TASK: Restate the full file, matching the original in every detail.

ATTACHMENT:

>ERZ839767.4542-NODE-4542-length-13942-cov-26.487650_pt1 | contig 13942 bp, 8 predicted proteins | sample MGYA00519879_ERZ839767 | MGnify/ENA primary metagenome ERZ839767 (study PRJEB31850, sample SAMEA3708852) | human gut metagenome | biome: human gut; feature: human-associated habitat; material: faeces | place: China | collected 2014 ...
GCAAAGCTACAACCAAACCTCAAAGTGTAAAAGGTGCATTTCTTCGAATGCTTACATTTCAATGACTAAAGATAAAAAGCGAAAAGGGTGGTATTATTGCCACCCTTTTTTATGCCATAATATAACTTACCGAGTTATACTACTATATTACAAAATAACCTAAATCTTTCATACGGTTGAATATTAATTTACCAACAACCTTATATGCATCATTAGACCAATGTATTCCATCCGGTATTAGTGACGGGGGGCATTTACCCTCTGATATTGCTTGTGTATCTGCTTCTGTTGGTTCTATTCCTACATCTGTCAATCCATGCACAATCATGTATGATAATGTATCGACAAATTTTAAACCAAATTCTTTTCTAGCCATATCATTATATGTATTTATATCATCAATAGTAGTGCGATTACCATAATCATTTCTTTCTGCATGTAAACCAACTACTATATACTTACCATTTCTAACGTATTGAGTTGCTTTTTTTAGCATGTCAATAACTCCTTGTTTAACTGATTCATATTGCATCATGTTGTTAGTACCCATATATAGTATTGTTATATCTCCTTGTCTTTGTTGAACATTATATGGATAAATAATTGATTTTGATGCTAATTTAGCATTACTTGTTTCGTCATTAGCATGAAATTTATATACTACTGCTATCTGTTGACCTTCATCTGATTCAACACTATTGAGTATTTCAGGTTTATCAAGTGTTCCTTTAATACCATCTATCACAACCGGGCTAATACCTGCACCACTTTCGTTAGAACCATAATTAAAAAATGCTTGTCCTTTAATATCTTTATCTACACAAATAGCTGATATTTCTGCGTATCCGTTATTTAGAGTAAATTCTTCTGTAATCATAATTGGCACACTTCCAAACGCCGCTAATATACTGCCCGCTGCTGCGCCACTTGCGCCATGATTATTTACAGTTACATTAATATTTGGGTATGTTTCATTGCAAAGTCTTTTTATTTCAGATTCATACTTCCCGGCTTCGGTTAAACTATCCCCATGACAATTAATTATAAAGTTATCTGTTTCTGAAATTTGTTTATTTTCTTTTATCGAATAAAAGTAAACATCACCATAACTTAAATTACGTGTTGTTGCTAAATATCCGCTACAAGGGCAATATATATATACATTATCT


>ERZ839767.4542-NODE-4542-length-13942-cov-26.487650_pt1 | contig 13942 bp, 8 predicted proteins | sample MGYA00519879_ERZ839767 | MGnify/ENA primary metagenome ERZ839767 (study PRJEB31850, sample SAMEA3708852) | human gut metagenome | biome: human gut; feature: human-associated habitat; material: faeces | place: China | collected 2014 ...
GCAAAGCTACAACCAAACCTCAAAGTGTAAAAGGTGCATTTCTTCGAATGCTTACATTTCAATGACTAAAGATAAAAAGCGAAAAGGGTGGTATTATTGCCACCCTTTTTTATGCCATAATATAACTTACCGAGTTATACTACTATATTACAAAATAACCTAAATCTTTCATACGGTTGAATATTAATTTACCAACAACCTTATATGCATCATTAGACCAATGTATTCCATCCGGTATTAGTGACGGGGGGCATTTACCCTCTGATATTGCTTGTGTATCTGCTTCTGTTGGTTCTATTCCTACATCTGTCAATCCATGCACAATCATGTATGATAATGTATCGACAAATTTTAAACCAAATTCTTTTCTAGCCATATCATTATATGTATTTATATCATCAATAGTAGTGCGATTACCATAATCATTTCTTTCTGCATGTAAACCAACTACTATATACTTACCATTTCTAACGTATTGAGTTGCTTTTTTTAGCATGTCAATAACTCCTTGTTTAACTGATTCATATTGCATCATGTTGTTAGTACCCATATATAGTATTGTTATATCTCCTTGTCTTTGTTGAACATTATATGGATAAATAATTGATTTTGATGCTAATTTAGCATTACTTGTTTCGTCATTAGCATGAAATTTATATACTACTGCTATCTGTTGACCTTCATCTGATTCAACACTATTGAGTATTTCAGGTTTATCAAGTGTTCCTTTAATACCATCTATCACAACCGGGCTAATACCTGCACCACTTTCGTTAGAACCATAATTAAAAAATGCTTGTCCTTTAATATCTTTATCTACACAAATAGCTGATATTTCTGCGTATCCGTTATTTAGAGTAAATTCTTCTGTAATCATAATTGGCACACTTCCAAACGCCGCTAATATACTGCCCGCTGCTGCGCCACTTGCGCCATGATTATTTACAGTTACATTAATATTTGGGTATGTTTCATTGCAAAGTCTTTTTATTTCAGATTCATACTTCCCGGCTTCGGTTAAACTATCCCCATGACAATTAATTATAAAGTTATCTGTTTCTGAAATTTGTTTATTTTCTTTTATCGAATAAAAGTAAACATCACCATAACTTAAATTACGTGTTGTTGCTAAATATCCGCTACAAGGGCAATATATATATACATTATCT